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Hastings International and Comparative Law Review

Authors

Sula Fiszman

Abstract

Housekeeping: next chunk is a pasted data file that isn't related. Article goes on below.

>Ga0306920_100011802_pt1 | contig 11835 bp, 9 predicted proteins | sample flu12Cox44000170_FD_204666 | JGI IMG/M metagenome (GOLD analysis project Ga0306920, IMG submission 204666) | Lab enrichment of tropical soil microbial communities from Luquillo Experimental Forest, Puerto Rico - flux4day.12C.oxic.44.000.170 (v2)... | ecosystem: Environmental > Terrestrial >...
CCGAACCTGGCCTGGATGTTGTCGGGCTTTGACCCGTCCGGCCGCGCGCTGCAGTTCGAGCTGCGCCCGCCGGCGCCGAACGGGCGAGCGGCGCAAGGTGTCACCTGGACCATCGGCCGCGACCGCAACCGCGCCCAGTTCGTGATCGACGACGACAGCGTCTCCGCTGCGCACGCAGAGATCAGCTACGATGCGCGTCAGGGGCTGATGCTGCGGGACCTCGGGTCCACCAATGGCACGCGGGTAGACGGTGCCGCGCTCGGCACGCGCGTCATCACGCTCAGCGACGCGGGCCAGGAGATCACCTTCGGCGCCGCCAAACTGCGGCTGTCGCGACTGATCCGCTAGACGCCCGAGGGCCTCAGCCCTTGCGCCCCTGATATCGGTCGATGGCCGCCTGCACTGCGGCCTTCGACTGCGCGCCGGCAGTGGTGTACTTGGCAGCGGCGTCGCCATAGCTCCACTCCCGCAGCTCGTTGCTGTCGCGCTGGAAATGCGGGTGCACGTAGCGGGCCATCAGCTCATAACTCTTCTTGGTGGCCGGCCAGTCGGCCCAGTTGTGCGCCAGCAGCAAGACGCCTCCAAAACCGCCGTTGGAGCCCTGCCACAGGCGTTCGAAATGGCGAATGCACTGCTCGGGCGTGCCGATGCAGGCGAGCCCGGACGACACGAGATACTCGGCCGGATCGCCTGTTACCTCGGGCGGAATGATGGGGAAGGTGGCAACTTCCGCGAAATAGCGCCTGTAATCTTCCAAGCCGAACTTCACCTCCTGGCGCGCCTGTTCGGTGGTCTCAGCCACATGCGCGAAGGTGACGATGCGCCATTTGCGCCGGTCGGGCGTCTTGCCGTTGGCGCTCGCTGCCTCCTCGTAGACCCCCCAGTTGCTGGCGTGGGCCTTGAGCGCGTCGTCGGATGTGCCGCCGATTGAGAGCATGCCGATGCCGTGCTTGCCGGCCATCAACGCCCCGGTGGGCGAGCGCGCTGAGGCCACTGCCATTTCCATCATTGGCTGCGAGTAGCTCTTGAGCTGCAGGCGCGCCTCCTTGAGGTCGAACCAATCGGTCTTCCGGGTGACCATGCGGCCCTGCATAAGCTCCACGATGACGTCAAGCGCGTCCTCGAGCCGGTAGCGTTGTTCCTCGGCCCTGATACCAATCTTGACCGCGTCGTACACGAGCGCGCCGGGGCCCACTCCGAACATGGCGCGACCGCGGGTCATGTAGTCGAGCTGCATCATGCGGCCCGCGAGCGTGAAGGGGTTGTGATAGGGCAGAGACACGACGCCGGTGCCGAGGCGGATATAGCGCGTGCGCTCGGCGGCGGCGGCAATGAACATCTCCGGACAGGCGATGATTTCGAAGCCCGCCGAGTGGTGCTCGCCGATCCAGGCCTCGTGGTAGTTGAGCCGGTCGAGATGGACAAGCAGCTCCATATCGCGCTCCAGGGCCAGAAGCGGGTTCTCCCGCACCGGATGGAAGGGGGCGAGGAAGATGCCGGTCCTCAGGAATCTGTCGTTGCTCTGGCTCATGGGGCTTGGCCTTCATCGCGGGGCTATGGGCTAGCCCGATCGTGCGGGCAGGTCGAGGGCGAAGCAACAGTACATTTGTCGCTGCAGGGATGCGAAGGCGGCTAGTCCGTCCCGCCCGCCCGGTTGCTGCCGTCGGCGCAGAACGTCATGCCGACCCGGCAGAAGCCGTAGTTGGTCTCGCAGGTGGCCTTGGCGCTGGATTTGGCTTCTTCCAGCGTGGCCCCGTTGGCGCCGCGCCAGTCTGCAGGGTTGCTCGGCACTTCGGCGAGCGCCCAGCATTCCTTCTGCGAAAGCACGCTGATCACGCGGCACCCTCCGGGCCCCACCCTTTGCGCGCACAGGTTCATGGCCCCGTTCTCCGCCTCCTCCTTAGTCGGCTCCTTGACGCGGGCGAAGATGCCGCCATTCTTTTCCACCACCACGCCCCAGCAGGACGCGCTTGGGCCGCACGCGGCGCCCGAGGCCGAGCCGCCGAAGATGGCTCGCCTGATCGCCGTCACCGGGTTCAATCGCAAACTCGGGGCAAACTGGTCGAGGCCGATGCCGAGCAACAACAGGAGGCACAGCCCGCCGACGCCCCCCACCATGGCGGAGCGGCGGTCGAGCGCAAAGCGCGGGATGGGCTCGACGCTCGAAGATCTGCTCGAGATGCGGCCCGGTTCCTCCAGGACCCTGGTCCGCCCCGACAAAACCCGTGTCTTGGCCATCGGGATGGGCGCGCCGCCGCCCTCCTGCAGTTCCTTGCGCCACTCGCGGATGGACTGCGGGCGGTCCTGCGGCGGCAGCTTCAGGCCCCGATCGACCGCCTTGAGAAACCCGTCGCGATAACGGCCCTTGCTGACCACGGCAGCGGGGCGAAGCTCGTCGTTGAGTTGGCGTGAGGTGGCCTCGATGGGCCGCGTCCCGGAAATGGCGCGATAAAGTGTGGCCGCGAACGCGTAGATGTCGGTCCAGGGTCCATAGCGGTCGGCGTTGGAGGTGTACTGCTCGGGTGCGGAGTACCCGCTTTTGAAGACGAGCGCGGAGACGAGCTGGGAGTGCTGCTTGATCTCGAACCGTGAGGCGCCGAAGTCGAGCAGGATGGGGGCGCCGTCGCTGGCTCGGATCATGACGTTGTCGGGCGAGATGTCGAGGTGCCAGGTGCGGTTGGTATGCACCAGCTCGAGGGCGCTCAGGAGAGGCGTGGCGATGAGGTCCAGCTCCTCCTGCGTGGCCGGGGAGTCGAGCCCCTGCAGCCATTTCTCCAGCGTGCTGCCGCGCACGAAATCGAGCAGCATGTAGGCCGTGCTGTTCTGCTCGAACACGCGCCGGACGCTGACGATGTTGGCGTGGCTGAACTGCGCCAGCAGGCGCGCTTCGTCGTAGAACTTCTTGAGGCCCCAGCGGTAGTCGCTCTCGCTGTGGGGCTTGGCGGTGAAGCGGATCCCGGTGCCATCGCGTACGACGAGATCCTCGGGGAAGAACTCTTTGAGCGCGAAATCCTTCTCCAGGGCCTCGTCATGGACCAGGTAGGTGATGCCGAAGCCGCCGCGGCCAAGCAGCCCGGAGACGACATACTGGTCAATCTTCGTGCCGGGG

Third World nations have been attempting to balance foreign investment needs with the desire to both control economic development and retain the benefits of this development within their borders. Mexico and Cuba have recently enacted or revised their foreign investment laws. The Article examines these laws in detail and determines what balance these nations have struck between development and control and what compromises have been made. The Article then examines the Caribbean Basin Initiative to see what balance the United States, a capital exporter, finds optimal and to examine how the United States trade and investment laws differ both legally and in terms of projected practical effect from the Mexican and Cuban foreign investment laws.

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